Cloverfield lives up to hype, expectations

**** out of *****

If Godzilla finally mustered the courage to ask The Blair Witch Project out for a few drinks and the two shared one glorious night of passion, the resulting cinematic child would be something called Cloverfield.

Cloverfield, which is produced by television bigshot J.J. Abrams and directed by relative newcomer Matt Reeves, is a monster flick filmed entirely on handheld camcorder. It's a film that, quite literally, drops the audience into chaos as a gargantuan monster attacks New York. We are the embedded witnesses as Rob (Michael Stahl-David) and friends trek through the ruins in search of his damsel in distress, Beth (Odette Yustman).

But the plot really isn't what's important in Cloverfield. The imperative thing to remember is that there is a giant freaking creature with four arms, tentacles and a mean case of fleas reaking absolute havoc on the city and knocking tank shells aside like they were gnats. After waiting months to catch a glimpse of the thing, the monster both completely surprised and satisfied me. It's a completely original creation, strange, frightening and colossal.

The handheld camerawork (which has, apparently, caused extreme cases of nausea) is nothing new, of course -- but it's innovative here in that something as epic and grand as a skyscraper-toppling creature can be brought down to the human level and truly involve the audience.

In the special effects department, Cloverfield doesn't disappoint. There are some truly breathtaking shots in this film involving both the monster and the ensuing destruction.

If I were to criticize anything about the film, it would be the absence of anything fresh in the story or dialogue department. In this respect, Cloverfield falls just short of what 2007's The Host managed. As unique a film as Cloverfield is, it's still lacking in truly gripping characters and plot. But, as stated earlier, those things really take a backseat to the fact that there's a huge monster having its way with the military.

After months of hype and speculation, Cloverfield manages to live up to its end of the bargain and fulfills the promise it made last July -- to be a truly kickass American monster flick. This is a volatile, intense film experience that I highly recommend. Make sure you catch it on the biggest screen you can manage.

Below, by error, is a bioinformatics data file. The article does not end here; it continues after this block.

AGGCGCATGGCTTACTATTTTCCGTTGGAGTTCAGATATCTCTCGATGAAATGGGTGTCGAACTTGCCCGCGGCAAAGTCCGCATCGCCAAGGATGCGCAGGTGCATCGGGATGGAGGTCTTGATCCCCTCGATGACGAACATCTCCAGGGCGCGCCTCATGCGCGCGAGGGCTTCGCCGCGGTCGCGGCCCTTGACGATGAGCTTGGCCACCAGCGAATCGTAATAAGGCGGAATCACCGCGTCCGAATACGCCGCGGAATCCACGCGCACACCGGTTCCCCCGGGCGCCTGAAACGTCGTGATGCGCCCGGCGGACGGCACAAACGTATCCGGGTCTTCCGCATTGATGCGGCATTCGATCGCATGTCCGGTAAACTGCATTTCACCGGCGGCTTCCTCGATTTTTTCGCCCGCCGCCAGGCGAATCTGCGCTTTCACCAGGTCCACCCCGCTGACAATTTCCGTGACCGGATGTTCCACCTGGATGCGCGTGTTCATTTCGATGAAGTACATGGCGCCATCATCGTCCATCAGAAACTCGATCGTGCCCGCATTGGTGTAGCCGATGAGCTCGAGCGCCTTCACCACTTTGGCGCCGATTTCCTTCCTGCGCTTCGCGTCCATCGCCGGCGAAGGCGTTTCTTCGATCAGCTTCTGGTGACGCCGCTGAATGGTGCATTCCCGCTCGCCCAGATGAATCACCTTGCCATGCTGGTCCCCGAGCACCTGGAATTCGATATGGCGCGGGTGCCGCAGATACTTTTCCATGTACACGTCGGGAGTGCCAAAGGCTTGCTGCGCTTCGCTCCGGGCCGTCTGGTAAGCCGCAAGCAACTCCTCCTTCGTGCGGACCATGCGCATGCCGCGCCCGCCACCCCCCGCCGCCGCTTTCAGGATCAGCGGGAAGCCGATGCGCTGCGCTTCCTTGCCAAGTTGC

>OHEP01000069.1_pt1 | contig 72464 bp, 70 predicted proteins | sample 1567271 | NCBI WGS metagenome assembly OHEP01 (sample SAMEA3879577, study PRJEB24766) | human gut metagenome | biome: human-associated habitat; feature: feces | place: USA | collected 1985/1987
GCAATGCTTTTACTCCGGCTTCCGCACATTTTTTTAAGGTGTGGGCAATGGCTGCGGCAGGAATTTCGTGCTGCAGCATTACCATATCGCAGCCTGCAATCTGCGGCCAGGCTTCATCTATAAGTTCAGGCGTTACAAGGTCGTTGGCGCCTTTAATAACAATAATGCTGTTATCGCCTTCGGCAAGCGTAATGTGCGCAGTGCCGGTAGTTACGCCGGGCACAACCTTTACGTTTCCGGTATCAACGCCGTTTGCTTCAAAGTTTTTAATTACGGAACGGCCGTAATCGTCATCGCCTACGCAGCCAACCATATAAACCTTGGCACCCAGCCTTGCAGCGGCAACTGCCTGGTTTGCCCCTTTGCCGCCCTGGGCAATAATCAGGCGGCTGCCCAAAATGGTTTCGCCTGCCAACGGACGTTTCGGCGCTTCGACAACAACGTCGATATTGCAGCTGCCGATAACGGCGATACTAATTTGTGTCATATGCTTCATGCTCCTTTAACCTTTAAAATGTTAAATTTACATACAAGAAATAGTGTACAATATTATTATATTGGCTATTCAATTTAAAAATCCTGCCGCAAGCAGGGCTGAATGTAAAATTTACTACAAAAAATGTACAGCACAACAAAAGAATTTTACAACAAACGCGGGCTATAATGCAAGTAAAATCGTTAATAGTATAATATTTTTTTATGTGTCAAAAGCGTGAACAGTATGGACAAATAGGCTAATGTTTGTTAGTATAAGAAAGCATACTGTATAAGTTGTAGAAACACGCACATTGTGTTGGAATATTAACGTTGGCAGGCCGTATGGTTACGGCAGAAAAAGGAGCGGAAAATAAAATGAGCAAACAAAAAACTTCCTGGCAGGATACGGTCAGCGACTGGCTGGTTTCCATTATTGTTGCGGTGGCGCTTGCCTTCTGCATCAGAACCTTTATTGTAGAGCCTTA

1. I loved it. I found myself firmly ingrained in the characters' outcome, fearing for their lives as though they were my own. And I honestly think it can be partially attributed to the camera technique.

    Though people are getting nauseous, I would advise everyone to give it a shot. They'll give you your money back if you leave before watching the majority of the movie.

    However . . . if there is one plot device that increasingly just leaves me yawning, it's that of the "I've got to go save my girlfriend who is apparently incapable of doing anything for herself." I know, I know, it's the feminist argument. And it would be effective if just about every single monster movie ever made utilized it. Just once, I'd like a girl to get a call from her boyfriend saying that he's fallen and can't get up and have a boyfriend in distress.

    Just once.

    Having said that, you're right. The plot really isn't what matters in this movie, and I found myself enjoying it nonetheless.

    Oh, and I love the new color scheme.

  2. It would be effective if just about every single monster movie ever made DIDN'T utilize it.

    Sorry. Got carried away.

  3. I suppose I can understand your issue with it, but I thought that particular aspect was outweighed by the presence of truly strong female characters, specifically Lily and Marlena.

  4. That's a good point. I sort of forgot about Lily and Marlena, both of which held their own. I mean, hell (SPOILER) Marlena didn't even complain when she was about to explode.

    Touche, Monsieur Click.

  5. It's been about a week and a half since I saw this monstrosity (pun intended), and I simply loved every second of it. The whole concept (having not seen Blair Witch - I quote Charles Manson from Family Guy referring to reruns - "If I haven't seen it, it's new to me) added to the gigantic behemoth (thankfully, not a moth pun) tearing up New York like a papier-mâché miniature city the day after it's been graded.
    Unfortunately, even that can be overdone. The head of Lady Liberty was not to scale - too small, by far, and is too fragile in real life to survive a little midnight bowlerama, but the camera phone scene was uproarious in a do-you-bite-your-thumb-at-me? honest society satire.
    Also, I felt Michael Stahl-David, Rob, wasn't a captivating enough character (nor was Beth, but she came on late in the game, and Lily and Marlena and Hud set the bar very high) to be thrust upon the limelight - even in more non-life-threatening scenes he didn't give me a toe to stand on, empathy-wise.
    That being said, the lice-like creatures you refer to are REAL and SCARY little (comparatively) nippers and the mama ain't a softie - Hud's death (and yes, (mostly) everyone dies, deservingly so seeing as how they STAY IN THE GROUND ZERO OF A MONSTER AND HER DIMINUTIVE ILK VS. BULLETS AND SURFACE-TO-AIR MISSILES) is the frightening crescendo of a terrifying treat.
    You had me at 'exploding stomach.'


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